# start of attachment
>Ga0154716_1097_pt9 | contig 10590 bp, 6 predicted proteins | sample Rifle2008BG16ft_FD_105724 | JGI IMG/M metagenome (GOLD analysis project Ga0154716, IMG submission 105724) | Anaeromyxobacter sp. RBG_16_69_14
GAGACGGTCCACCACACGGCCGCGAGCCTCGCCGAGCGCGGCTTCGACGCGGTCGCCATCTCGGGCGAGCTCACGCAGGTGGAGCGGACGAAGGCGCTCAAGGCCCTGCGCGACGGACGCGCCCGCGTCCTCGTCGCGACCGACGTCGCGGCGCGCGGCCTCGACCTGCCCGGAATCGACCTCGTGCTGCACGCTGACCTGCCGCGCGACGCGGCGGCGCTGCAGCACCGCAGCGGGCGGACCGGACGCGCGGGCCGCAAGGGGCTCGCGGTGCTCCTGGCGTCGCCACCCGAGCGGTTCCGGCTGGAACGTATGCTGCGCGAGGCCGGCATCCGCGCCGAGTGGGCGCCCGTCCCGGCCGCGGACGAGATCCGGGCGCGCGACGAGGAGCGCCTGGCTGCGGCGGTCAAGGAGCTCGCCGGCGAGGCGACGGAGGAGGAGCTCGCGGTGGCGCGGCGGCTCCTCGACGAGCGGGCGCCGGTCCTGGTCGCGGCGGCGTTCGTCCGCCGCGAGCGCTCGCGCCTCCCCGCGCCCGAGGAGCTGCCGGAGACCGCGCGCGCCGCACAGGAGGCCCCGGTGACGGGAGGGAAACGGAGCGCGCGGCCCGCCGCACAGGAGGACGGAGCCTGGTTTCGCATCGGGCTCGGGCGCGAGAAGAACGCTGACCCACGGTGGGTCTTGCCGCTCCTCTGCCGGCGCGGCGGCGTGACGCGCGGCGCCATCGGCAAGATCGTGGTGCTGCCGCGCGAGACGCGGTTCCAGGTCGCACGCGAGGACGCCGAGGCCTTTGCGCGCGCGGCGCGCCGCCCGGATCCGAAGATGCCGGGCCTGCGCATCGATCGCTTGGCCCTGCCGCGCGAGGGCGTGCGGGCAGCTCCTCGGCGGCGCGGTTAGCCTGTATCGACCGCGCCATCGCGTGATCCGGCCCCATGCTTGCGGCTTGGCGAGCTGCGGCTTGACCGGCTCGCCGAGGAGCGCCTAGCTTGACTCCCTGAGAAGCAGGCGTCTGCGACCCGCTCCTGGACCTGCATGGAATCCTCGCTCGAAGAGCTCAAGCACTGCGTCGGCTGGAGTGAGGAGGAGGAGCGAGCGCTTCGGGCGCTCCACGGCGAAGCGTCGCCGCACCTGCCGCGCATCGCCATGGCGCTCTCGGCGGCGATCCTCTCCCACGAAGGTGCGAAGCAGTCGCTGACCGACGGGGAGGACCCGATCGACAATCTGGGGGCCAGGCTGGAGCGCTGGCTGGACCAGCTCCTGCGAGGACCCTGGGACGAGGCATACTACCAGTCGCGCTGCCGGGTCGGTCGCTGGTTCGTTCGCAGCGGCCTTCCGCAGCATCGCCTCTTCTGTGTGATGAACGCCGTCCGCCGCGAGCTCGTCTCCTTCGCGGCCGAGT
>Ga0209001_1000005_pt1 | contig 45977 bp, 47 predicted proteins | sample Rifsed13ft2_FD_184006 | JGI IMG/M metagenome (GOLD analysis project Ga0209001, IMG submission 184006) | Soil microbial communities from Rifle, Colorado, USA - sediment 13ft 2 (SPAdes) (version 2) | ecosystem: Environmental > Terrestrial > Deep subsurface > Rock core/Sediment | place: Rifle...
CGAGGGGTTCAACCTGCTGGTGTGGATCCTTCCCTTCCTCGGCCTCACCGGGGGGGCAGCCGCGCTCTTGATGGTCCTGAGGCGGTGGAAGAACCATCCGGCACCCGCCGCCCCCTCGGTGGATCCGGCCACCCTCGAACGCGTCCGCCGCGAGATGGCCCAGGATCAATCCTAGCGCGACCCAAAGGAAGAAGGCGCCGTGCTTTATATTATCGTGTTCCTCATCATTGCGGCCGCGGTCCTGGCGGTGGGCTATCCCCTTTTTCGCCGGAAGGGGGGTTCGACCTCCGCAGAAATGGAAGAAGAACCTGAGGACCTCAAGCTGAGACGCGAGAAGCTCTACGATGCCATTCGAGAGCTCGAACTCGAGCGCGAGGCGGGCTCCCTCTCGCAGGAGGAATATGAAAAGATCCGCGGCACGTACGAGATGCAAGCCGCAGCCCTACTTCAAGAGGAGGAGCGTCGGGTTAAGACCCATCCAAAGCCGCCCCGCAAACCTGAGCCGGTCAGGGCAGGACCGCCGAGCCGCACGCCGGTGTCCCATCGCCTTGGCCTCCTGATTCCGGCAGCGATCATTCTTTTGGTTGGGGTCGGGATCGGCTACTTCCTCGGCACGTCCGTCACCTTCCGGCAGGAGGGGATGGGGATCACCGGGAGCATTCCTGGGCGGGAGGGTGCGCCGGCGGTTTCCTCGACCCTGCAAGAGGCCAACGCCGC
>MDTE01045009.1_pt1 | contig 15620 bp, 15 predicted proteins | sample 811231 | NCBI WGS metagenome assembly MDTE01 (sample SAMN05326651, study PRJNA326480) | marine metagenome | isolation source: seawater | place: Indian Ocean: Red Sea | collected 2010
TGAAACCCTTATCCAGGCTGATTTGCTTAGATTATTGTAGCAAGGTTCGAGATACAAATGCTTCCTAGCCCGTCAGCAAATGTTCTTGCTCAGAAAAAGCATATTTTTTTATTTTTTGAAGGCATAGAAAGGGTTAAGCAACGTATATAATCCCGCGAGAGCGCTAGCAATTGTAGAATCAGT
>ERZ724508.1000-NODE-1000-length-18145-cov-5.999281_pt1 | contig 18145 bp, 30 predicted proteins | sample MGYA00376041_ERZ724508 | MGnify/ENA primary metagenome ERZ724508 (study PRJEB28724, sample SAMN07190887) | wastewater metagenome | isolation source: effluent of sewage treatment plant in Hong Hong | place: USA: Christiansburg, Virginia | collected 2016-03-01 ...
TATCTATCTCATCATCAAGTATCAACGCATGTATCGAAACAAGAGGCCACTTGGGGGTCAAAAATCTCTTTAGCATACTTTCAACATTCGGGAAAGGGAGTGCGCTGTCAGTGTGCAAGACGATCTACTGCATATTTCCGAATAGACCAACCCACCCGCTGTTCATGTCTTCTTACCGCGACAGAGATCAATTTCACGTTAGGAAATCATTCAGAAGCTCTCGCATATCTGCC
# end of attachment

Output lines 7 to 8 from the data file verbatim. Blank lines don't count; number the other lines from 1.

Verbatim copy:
>ERZ724508.1000-NODE-1000-length-18145-cov-5.999281_pt1 | contig 18145 bp, 30 predicted proteins | sample MGYA00376041_ERZ724508 | MGnify/ENA primary metagenome ERZ724508 (study PRJEB28724, sample SAMN07190887) | wastewater metagenome | isolation source: effluent of sewage treatment plant in Hong Hong | place: USA: Christiansburg, Virginia | collected 2016-03-01 ...
TATCTATCTCATCATCAAGTATCAACGCATGTATCGAAACAAGAGGCCACTTGGGGGTCAAAAATCTCTTTAGCATACTTTCAACATTCGGGAAAGGGAGTGCGCTGTCAGTGTGCAAGACGATCTACTGCATATTTCCGAATAGACCAACCCACCCGCTGTTCATGTCTTCTTACCGCGACAGAGATCAATTTCACGTTAGGAAATCATTCAGAAGCTCTCGCATATCTGCC